However, Michael pointed out that judgments will be made on student capabilities and attainment, and we shouldn’t assume that a teacher’s judgment in the absence of test data will be more accurate or indeed fairer. The cognitive shortcuts that teachers make to judge pupils, and their impact on certain ethnic minorities, have been written about elsewhere. And for some SEND children, they might demonstrate capabilities in a particular test that have been overlooked in the classroom.

The case for ‘lowering the stakes’

At the debate we didn’t have time to talk about the reliability and validity of the judgments we make on schools. Primary school ‘performance’ from one year to the next hangs on the test papers of relatively few pupils. I suspect that if we properly measured the reliability and validity of the value-added judgments we make on primary schools, it would reveal how fragile they are (research project, anyone?).

Both Jack and Michael feel that we can hold schools to account for the quality of the education they provide without publishing league tables, and that this would mitigate many of the negative effects of tests. Jack wouldn’t want Ofsted to have access to this test data either, because he feels it renders the inspection meaningless where they make a judgment that simply mirrors the data itself. Michael feels that the short two-day inspection would be impossible without performance data and that Ofsted, alongside other stakeholders such as governing bodies, LAs and MATs, should use it to hold schools to account.

We should aim to lower the stress for children in 2017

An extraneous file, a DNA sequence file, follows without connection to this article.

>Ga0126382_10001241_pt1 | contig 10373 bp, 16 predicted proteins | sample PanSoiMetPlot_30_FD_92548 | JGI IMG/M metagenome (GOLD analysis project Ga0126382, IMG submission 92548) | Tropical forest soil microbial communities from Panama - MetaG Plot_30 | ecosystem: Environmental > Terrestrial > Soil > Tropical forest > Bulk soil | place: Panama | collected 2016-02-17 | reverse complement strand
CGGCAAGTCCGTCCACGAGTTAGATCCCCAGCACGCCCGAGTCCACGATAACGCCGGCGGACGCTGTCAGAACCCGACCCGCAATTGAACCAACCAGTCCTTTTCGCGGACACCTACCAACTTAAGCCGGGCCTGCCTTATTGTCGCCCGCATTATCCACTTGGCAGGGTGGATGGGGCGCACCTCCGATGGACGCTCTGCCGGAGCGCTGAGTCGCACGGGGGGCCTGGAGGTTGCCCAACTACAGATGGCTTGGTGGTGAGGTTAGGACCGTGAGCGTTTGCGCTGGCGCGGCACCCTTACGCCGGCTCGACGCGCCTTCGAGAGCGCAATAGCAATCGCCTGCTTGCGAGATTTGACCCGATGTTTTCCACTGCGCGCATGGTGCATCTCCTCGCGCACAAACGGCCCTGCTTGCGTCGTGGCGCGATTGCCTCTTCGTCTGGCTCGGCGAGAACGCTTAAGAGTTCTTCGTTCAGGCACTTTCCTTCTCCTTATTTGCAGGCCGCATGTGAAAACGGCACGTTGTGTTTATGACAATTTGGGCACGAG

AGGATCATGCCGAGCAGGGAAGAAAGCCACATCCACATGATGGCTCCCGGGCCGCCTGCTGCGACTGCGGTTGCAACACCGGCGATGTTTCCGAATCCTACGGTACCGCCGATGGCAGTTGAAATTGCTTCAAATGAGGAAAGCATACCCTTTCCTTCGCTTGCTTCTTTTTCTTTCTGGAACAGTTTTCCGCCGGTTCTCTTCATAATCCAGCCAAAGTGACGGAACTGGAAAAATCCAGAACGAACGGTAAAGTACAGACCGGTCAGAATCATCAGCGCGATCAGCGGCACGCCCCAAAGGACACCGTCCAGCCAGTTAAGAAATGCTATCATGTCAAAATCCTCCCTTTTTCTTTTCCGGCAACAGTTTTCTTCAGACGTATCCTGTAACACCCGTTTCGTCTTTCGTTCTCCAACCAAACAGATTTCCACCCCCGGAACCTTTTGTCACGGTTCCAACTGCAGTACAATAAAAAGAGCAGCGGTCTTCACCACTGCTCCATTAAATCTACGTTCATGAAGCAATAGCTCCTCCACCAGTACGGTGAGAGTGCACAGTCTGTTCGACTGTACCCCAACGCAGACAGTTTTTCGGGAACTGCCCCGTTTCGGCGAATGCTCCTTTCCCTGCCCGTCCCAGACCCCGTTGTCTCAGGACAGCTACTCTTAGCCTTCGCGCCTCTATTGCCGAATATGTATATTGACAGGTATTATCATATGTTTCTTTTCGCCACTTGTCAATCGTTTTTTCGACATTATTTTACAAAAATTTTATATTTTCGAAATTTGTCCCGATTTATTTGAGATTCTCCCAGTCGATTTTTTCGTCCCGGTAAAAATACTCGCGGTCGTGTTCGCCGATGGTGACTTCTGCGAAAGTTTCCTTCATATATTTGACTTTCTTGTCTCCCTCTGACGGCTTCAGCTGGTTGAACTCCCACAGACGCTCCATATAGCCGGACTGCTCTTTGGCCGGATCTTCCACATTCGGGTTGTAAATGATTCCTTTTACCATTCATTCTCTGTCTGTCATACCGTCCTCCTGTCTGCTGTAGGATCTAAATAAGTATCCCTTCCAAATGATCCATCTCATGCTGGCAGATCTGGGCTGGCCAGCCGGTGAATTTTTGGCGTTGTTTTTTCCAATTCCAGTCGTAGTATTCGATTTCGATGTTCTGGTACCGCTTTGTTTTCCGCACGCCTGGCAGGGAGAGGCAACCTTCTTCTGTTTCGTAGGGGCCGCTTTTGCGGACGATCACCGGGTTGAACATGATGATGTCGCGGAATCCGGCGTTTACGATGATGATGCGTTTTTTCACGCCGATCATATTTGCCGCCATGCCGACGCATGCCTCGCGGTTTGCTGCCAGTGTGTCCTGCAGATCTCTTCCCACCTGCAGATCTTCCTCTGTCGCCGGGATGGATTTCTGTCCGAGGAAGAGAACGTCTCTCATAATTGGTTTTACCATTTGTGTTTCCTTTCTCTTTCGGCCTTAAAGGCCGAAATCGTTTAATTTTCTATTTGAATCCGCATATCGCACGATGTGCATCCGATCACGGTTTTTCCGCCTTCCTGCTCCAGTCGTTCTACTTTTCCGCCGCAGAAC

The SATs tests this year were possibly the most stressful so far from the perspective of the year 6 pupils. Michael argues that the uncertainty created by Government around the arrangements themselves raised stress levels for teachers that in turn fed into pupil stress. Jack feels that it is very hard to make high stakes tests anything other than stressful for children. But both agreed that, whilst we should not blame teachers for raising the stress levels of children, they do now have an ethical duty to everything they can to minimise the significance of the testing week for the children.

Re-balancing the hopes and fears for high stakes testing

Accountability, at its best, ensures that:

  1. Teachers are incentivised to work more effectively (or harder)
  2. Resources are directed towards the curriculum that society has chosen for its children
  3. Poor quality teaching and bad ideas are driven out
  4. Outstanding practice can be identified, celebrated and replicated

But when we get the balance wrong it can lead to excessive teacher stress and resignations, narrowing of the curriculum, excessive coaching to the test, threats to professional autonomy, manipulation of pupil intakes, cheating, and stress for children.

I think we can do a better job of reducing some of these downsides whilst preserving the benefits of the testing regime. I suspect Jack’s ideas are too radical to get taken on by government, but we need more teachers like Michael and Jack who commit to being experts in assessment so that the teaching profession can advocate for improvements to the tests and their uses.

I hope that more primary school teachers will commit to learning more about assessment. A brilliant place to start is by reading Koretz’s book ‘Measuring Up’.

By | 2016-12-07T12:55:15+00:00 June 23rd, 2016|Exams and assessment, School accountability|

About the Author:

Rebecca Allen is Director of Education Datalab and an expert in the analysis of large scale administrative and survey datasets, including the National Pupil Database and School Workforce Census. Her research explores the impact of government reforms on school behaviour, with a particular focus on accountability and teacher labour markets. She is currently on leave from her academic post as Reader in Economics of Education at UCL Institute of Education.